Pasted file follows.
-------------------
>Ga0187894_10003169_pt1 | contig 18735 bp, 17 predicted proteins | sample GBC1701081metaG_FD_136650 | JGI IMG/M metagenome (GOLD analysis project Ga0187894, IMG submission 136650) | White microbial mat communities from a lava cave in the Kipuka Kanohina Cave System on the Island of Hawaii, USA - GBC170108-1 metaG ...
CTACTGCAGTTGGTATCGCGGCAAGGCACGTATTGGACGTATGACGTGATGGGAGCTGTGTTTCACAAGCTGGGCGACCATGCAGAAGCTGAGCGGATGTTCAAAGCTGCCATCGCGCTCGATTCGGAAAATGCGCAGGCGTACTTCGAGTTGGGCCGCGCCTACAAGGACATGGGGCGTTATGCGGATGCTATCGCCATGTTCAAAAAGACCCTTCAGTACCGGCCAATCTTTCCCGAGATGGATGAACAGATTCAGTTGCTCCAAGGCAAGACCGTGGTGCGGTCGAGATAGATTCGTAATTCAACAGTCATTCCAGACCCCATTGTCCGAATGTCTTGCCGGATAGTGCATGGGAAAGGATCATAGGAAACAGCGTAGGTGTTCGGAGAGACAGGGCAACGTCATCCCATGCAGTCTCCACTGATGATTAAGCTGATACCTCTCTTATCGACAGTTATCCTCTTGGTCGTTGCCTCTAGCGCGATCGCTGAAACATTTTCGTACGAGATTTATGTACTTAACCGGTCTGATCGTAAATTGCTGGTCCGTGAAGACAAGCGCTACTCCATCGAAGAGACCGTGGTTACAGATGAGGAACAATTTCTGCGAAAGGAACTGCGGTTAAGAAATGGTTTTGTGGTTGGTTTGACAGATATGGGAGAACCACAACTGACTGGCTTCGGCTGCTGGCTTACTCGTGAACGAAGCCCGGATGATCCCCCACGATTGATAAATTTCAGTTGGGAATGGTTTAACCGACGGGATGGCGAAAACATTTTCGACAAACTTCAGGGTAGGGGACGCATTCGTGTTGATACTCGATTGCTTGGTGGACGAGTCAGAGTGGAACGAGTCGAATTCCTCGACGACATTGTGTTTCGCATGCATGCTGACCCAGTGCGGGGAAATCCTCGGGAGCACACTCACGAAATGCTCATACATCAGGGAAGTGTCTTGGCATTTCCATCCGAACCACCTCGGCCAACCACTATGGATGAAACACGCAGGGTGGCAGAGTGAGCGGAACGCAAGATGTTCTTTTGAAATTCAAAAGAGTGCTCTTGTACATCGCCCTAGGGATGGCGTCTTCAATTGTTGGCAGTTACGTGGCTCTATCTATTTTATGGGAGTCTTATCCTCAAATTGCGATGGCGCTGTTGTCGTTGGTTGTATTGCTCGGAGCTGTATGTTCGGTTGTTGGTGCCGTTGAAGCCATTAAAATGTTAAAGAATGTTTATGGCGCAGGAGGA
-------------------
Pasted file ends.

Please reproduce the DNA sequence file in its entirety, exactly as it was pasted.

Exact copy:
>Ga0187894_10003169_pt1 | contig 18735 bp, 17 predicted proteins | sample GBC1701081metaG_FD_136650 | JGI IMG/M metagenome (GOLD analysis project Ga0187894, IMG submission 136650) | White microbial mat communities from a lava cave in the Kipuka Kanohina Cave System on the Island of Hawaii, USA - GBC170108-1 metaG ...
CTACTGCAGTTGGTATCGCGGCAAGGCACGTATTGGACGTATGACGTGATGGGAGCTGTGTTTCACAAGCTGGGCGACCATGCAGAAGCTGAGCGGATGTTCAAAGCTGCCATCGCGCTCGATTCGGAAAATGCGCAGGCGTACTTCGAGTTGGGCCGCGCCTACAAGGACATGGGGCGTTATGCGGATGCTATCGCCATGTTCAAAAAGACCCTTCAGTACCGGCCAATCTTTCCCGAGATGGATGAACAGATTCAGTTGCTCCAAGGCAAGACCGTGGTGCGGTCGAGATAGATTCGTAATTCAACAGTCATTCCAGACCCCATTGTCCGAATGTCTTGCCGGATAGTGCATGGGAAAGGATCATAGGAAACAGCGTAGGTGTTCGGAGAGACAGGGCAACGTCATCCCATGCAGTCTCCACTGATGATTAAGCTGATACCTCTCTTATCGACAGTTATCCTCTTGGTCGTTGCCTCTAGCGCGATCGCTGAAACATTTTCGTACGAGATTTATGTACTTAACCGGTCTGATCGTAAATTGCTGGTCCGTGAAGACAAGCGCTACTCCATCGAAGAGACCGTGGTTACAGATGAGGAACAATTTCTGCGAAAGGAACTGCGGTTAAGAAATGGTTTTGTGGTTGGTTTGACAGATATGGGAGAACCACAACTGACTGGCTTCGGCTGCTGGCTTACTCGTGAACGAAGCCCGGATGATCCCCCACGATTGATAAATTTCAGTTGGGAATGGTTTAACCGACGGGATGGCGAAAACATTTTCGACAAACTTCAGGGTAGGGGACGCATTCGTGTTGATACTCGATTGCTTGGTGGACGAGTCAGAGTGGAACGAGTCGAATTCCTCGACGACATTGTGTTTCGCATGCATGCTGACCCAGTGCGGGGAAATCCTCGGGAGCACACTCACGAAATGCTCATACATCAGGGAAGTGTCTTGGCATTTCCATCCGAACCACCTCGGCCAACCACTATGGATGAAACACGCAGGGTGGCAGAGTGAGCGGAACGCAAGATGTTCTTTTGAAATTCAAAAGAGTGCTCTTGTACATCGCCCTAGGGATGGCGTCTTCAATTGTTGGCAGTTACGTGGCTCTATCTATTTTATGGGAGTCTTATCCTCAAATTGCGATGGCGCTGTTGTCGTTGGTTGTATTGCTCGGAGCTGTATGTTCGGTTGTTGGTGCCGTTGAAGCCATTAAAATGTTAAAGAATGTTTATGGCGCAGGAGGA